‘Ottawa’ Michael Den Tandt: Tory leadership Hopefuls in Halifax Opt for low-key evening taking Pot Shots atOKevin O’Leary
Everything in Canadian politics has changed since President Donald Trump began issuing a series of executive orders from the Oval Office, just over two weeks ago.
Politicians, not least the 14 candidates for the Conservative party leadership who assembled for a debate in Halifax Saturday, are still trying to get their bearings. Hence the surreal quality of the exchanges, in which the candidates for the most part avoided talking about Trump, or immigration, or the Canada-U.S. trade relationship, or the massacre of six Muslim men at prayer a week ago in Sainte-Foy, or much of anything the vast majority of Canadians are concerned about just now.
There were brief forays into discomfiting reality, to be fair: B.C. businessman Rick Peterson offered a strong, heartfelt tribute to the victims in Sainte Foy, and an assertion of the importance of Canadian pluralism, in his closing remarks.
But for the most part, Saturday’s debate would not have sounded out of place a year ago – before Britons voted to leave the European union, before the Nov. 8 election that sent Hillary Clinton off to write her memoirs, before the White House threatened to impose a 20 per cent tax on imports from Mexico, and before Trump imposed his travel and refugee bans, since rescinded by court order – though no one knows for how long.
Where the White House goes from here is anyone’s guess. So rather than dive into that risky unknown, the Conservative field opted for a low-key evening of taking pot-shots at newcomer Kevin O’Leary, whom they cast as a celebrity interloper from Boston. O’Leary responded, for his part, by sticking to vague-yet-punchy assertions of his fitness as a magnet for the youth vote. Ontario MP Lisa Raitt briefly roused the crowd by taking a spirited run at Prime Minister Justin Trudeau. But even then, her approach was personal, not policy-driven. That is telling.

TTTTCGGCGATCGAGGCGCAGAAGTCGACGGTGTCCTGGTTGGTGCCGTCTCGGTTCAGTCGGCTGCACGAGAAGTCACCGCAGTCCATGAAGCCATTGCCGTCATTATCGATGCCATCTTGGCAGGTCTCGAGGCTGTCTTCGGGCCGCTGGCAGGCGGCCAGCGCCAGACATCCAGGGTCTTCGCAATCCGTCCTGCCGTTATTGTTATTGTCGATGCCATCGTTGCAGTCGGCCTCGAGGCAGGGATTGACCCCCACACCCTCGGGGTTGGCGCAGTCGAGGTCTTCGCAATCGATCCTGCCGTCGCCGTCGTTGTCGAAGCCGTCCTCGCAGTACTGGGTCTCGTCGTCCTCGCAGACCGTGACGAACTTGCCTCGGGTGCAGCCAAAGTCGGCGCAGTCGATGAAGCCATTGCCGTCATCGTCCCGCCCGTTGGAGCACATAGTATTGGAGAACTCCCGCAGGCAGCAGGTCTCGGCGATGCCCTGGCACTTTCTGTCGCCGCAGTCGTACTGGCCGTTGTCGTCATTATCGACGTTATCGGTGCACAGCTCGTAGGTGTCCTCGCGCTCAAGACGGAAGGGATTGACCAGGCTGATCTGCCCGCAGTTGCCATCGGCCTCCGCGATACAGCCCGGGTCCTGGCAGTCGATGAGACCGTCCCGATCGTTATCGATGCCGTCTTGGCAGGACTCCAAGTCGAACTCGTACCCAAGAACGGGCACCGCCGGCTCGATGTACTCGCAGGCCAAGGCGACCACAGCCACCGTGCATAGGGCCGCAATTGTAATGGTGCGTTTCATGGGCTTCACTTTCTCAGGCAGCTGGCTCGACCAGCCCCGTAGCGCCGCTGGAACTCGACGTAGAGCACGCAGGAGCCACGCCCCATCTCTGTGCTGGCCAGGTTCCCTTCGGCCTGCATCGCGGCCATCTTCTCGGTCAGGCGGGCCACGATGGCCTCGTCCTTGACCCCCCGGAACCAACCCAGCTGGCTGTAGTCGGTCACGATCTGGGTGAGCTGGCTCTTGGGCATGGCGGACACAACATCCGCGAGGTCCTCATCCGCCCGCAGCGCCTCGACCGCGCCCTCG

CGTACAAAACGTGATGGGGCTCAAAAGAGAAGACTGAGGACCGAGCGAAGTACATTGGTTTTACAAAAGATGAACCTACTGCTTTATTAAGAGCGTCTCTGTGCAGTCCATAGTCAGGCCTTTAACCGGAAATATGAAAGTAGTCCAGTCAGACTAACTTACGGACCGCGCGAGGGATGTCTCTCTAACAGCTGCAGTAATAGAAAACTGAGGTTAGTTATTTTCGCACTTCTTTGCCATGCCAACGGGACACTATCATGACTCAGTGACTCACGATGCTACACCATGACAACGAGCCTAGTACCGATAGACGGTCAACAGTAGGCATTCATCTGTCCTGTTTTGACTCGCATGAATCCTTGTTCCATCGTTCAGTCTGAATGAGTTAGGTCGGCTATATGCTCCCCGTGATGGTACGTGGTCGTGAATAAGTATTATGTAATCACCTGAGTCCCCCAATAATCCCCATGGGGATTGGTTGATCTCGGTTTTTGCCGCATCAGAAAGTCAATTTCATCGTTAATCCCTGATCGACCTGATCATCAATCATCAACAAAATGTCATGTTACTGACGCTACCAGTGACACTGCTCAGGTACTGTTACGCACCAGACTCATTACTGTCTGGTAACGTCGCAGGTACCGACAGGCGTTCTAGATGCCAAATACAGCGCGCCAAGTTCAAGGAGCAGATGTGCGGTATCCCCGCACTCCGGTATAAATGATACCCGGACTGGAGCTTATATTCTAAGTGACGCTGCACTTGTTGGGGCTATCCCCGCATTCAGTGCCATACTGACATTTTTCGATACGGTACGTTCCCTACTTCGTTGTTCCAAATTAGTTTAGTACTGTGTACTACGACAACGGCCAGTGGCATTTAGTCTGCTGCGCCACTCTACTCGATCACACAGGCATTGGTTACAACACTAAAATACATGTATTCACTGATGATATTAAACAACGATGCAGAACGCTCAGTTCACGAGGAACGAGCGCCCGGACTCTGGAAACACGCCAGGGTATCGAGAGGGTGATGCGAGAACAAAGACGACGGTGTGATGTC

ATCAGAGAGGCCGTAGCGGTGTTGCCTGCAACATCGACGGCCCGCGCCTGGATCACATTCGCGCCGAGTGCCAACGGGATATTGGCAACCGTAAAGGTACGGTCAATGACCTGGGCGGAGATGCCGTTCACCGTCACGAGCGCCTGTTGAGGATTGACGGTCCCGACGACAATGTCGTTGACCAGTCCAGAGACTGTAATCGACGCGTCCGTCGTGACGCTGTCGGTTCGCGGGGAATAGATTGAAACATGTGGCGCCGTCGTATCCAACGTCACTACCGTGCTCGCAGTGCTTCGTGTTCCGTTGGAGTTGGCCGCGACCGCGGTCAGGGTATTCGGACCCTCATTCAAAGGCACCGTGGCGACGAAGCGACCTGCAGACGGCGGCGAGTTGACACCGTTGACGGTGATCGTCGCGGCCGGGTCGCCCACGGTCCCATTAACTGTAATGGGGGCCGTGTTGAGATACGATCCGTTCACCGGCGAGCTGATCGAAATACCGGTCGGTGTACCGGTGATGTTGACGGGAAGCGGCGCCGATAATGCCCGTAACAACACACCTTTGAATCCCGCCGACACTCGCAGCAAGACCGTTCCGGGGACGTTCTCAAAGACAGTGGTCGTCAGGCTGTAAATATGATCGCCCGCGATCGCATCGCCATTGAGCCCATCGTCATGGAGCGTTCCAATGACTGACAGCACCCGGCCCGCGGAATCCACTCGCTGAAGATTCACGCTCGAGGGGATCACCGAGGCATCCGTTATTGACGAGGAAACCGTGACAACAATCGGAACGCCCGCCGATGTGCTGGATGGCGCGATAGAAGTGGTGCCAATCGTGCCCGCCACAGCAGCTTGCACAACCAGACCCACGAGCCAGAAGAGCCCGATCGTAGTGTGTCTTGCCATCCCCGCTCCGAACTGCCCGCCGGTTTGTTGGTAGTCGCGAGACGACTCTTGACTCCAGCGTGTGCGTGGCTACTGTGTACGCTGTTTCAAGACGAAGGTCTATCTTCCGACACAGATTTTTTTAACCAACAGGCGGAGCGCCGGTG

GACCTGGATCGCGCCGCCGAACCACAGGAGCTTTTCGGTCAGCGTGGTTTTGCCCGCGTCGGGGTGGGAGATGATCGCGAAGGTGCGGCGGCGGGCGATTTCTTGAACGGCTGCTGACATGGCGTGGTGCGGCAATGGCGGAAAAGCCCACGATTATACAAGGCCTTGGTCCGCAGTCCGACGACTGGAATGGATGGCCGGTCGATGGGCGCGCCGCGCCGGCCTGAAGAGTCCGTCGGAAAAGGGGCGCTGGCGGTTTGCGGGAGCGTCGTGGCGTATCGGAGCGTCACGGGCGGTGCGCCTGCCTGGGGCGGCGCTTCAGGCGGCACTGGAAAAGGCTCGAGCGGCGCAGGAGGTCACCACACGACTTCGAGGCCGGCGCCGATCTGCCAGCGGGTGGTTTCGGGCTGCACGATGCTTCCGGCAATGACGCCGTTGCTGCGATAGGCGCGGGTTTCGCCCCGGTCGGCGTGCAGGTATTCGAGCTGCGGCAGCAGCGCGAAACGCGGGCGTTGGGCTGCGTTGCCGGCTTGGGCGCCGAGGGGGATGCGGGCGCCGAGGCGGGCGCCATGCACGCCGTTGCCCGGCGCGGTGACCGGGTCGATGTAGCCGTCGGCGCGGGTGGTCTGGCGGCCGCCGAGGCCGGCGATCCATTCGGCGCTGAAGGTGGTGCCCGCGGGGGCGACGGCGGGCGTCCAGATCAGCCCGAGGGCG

For one thing, neither Raitt nor any of her opponents tackled the Liberal government’s decision, revealed last week, to abandon electoral reform. New Democrats, most notably B.C. MP Nathan Cullen, were beside themselves with rage after the news broke. Green party leader Elizabeth May was apoplectic. But the Tory field has given it a pass.
The most obvious reason is that the Conservatives, still supported by roughly a third of eligible voters according to most polls, are generally happy with the existing first-past-the-post system. The less obvious reason is that the prevailing Main Street response to this particular broken promise will be quiet relief, to the extent it registers at all, because of the huge uncertainty engendered by Trump.
Even before the Nov. 8 presidential election, the Liberal electoral reform agenda wasn’t resonating much beyond the bubble. It was always going to require a major outlay of political capital, and a national debate, and a referendum, in order to yield a new electoral system. With the fabric of Canadian prosperity and security itself now in question, one suspects popular appetite for any of that is slim to absent. Trudeau and the Liberals will take a hit for the broken pledge. Opposition politicians continuing to campaign for dramatic systemic change, at a time when most Canadians are worried about the future and craving stability, may take a greater one.
Well, then. Conservative leadership aspirants could still have attacked Trudeau and the Liberals on other topical fronts, such as white-supremacist terrorism, immigration and refugee policy. Except that, for the time being, no Tory is keen to go there either, for fear of being linked to closely to Trump – because of the turmoil of the past two weeks in Washington, and because of the horrific events in Sainte-Foy, with which Quebecers and other Canadians are still coming to grips.
The resignation Thursday of Kellie Leitch’s controversial campaign manager, Nick Kouvalis, is an early signal of this re-assessment: He was reportedly the architect of her nativist-lite gambit. Leitch referred to her proposed immigration values screen in the debate, but only briefly, in passing.
That should have left, broadly, trade and foreign policy – formerly core areas of Conservative interest, now apparently unworthy of a single question at a debate comprising 14 people who aspire to become prime minister of Canada. What’s up with that?
Just this: If there’s a more workable strategy to preserve Canadian access to the U.S. market than the one now being led by Foreign Minister Chrystia Freeland, while also asserting Canadian pluralism as has been done by Immigration Minister Ahmed Hussen, no one in Ottawa has yet figured it out. In this respect the Liberals are doing more or less what Conservatives – or Mulcair New Democrats, for that matter – would be trying to do if they were in government – and everyone in Ottawa knows it. Extraordinary events have obliterated some fault lines that once appeared unbridgeable.
All of which leaves precious little room for substantive debate. Thank goodness, for the Tories, there’s always the old “lower taxes, tough on crime” trope, to provide fodder for a rainy day.